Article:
Ballad Health spokesperson Molly Luton said in an email statement that, by holding patients in the ER, where they are observed while waiting for a bed, Ballad avoids “overwhelming” its staff. Luton said ER delays are also caused by two nationwide crises: a nursing shortage and fewer admissions at nursing homes and similar facilities, which can create a backlog of patients awaiting discharge from the hospital.

Luton added that Ballad’s ER time for admitted patients has dropped to about 7½ hours in the months since the company’s latest annual report.

“On those issues Ballad Health can directly control, our performance has rebounded from 2022, and is now among the best in the nation,” Luton said.

Luton also noted that Ballad performs better than or close to the national average on several other measurements of ER performance, including having fewer patients who leave without being treated. CMS data shows the national average is about 3%. Ballad reported 1.4% in its latest annual report.

Osborne, the Bristol council member, attributed this statistic to Ballad’s monopoly.

“Just because they aren’t leaving the ER doesn’t mean they are happy where they are,” he said. “It just means they don’t have anywhere else they could be.”

Ballad’s Big Monopoly

Ballad Health was formed in 2018 after state officials approved the nation’s biggest hospital merger based on a so-called Certificate of Public Advantage, or COPA, agreement. COPAs have been used in about 10 hospital mergers over the past three decades, but none has involved as many hospitals as Ballad’s.

State lawmakers in Tennessee and Virginia waived federal anti-monopoly laws so rival hospital systems — Mountain States Health Alliance and Wellmont Health System — could merge into a single company with no competition. Ballad is now the only option for hospital care for most of about 1.1 million residents in a 29-county region at the nexus of Tennessee, Virginia, Kentucky, and North Carolina.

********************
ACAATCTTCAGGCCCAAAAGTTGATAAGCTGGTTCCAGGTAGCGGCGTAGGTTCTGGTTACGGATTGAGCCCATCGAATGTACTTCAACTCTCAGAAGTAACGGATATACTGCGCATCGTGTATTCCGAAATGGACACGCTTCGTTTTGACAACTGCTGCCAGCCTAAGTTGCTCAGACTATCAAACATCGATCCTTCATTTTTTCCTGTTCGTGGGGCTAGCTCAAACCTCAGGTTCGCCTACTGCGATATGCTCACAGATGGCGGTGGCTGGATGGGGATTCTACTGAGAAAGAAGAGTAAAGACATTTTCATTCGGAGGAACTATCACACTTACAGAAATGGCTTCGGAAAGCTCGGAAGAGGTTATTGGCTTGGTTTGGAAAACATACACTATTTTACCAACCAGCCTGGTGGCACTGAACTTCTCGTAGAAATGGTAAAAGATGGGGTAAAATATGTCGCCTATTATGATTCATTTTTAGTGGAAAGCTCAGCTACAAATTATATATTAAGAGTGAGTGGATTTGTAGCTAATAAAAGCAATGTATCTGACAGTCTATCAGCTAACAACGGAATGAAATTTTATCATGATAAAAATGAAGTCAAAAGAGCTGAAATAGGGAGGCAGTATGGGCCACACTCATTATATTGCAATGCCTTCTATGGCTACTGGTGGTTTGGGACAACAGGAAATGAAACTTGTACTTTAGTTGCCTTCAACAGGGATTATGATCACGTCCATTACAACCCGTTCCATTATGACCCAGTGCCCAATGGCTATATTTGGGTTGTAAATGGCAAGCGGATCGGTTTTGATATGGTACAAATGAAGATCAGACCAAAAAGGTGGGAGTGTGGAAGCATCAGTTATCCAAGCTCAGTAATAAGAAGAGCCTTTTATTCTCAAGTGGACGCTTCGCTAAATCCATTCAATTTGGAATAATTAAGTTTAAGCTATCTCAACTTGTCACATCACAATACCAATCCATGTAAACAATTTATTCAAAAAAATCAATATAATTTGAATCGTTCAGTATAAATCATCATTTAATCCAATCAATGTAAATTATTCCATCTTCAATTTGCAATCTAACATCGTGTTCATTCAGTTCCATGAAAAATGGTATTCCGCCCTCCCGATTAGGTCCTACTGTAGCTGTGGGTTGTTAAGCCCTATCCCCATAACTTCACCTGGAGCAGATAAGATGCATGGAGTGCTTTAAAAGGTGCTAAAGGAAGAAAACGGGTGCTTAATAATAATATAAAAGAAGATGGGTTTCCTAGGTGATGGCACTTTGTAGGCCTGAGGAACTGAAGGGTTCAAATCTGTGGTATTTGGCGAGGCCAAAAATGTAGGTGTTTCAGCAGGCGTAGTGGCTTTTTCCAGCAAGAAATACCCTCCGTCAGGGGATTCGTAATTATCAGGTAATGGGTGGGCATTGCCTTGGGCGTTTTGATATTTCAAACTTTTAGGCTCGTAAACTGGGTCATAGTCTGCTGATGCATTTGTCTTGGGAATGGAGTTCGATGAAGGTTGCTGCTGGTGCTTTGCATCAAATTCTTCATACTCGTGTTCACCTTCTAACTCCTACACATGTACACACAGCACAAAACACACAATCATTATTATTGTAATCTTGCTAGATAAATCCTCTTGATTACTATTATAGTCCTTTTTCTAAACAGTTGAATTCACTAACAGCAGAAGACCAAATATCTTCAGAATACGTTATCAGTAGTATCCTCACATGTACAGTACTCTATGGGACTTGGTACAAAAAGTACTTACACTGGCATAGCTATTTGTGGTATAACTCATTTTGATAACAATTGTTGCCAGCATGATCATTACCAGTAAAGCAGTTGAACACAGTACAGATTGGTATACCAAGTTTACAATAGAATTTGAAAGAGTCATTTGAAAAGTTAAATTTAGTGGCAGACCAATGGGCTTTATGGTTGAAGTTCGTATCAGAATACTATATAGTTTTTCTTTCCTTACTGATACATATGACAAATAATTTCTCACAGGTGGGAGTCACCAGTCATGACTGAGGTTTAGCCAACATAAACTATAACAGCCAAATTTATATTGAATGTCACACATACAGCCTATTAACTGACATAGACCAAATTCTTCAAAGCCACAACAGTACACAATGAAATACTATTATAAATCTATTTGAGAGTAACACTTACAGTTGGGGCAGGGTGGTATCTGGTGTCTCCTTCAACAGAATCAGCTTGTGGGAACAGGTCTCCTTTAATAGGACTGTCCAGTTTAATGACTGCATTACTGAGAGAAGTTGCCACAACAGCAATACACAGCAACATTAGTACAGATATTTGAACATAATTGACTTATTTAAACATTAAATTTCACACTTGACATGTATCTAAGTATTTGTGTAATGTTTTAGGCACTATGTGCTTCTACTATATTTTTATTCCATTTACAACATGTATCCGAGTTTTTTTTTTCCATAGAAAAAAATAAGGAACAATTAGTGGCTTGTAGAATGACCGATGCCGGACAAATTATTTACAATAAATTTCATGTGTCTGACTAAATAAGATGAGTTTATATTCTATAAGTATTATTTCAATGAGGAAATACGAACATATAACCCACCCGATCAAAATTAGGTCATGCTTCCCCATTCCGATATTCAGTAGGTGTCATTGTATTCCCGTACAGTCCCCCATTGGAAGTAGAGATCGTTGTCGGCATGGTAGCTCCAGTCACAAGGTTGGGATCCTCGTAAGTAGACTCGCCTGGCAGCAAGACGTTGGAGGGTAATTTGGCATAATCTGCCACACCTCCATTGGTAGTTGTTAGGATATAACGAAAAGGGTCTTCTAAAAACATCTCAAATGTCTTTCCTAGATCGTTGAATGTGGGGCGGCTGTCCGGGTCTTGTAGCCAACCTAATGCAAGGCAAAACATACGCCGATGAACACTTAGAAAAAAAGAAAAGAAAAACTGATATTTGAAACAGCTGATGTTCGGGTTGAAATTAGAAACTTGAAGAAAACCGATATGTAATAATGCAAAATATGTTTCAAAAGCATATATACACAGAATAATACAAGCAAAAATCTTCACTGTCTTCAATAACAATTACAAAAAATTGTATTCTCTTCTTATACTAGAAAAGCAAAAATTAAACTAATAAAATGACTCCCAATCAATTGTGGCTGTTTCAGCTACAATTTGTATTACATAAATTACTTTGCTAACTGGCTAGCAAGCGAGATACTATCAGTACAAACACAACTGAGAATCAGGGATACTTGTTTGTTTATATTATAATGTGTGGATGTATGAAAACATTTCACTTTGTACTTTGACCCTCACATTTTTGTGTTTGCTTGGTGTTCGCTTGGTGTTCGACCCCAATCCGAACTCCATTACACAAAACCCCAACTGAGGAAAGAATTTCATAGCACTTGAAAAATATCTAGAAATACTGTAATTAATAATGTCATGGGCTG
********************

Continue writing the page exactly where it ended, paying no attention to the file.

The Federal Trade Commission warns that hospital monopolies lead to increased prices and decreased quality of care. To offset the perils of Ballad’s monopoly, officials required the new company to commit to a long list of special conditions, including dozens of quality-care metrics spelled out with specific benchmarks.

In its latest annual report, Ballad improved on many quality-of-care metrics over the prior year, including several that the company prioritized, but still fell short on 56 of 75 benchmarks.

ER time for admitted patients is one of those. The benchmark was set at three hours and 47 minutes in the original COPA agreement. Ballad met or nearly met this goal for three years, according to its annual reports. Then the ERs slowed.

In 2022, Ballad reported a median ER time for admitted patients of about six hours.

In 2023, it reported the same statistic at seven hours and 40 minutes.

In the latest report, ER time for admitted patients had reached 10 hours and 45 minutes.

CMS, which grades thousands of hospitals nationwide, warns on its website that timely ER care is “essential for good patient outcomes,” and that more time spent in the ER has been linked to higher complication rates and delays in patients getting pain medication and antibiotics.

Ben Harder, chief of health analysis for U.S. News & World Report, said extensive ER times can be a symptom of slowdowns throughout a hospital, including in the operating room.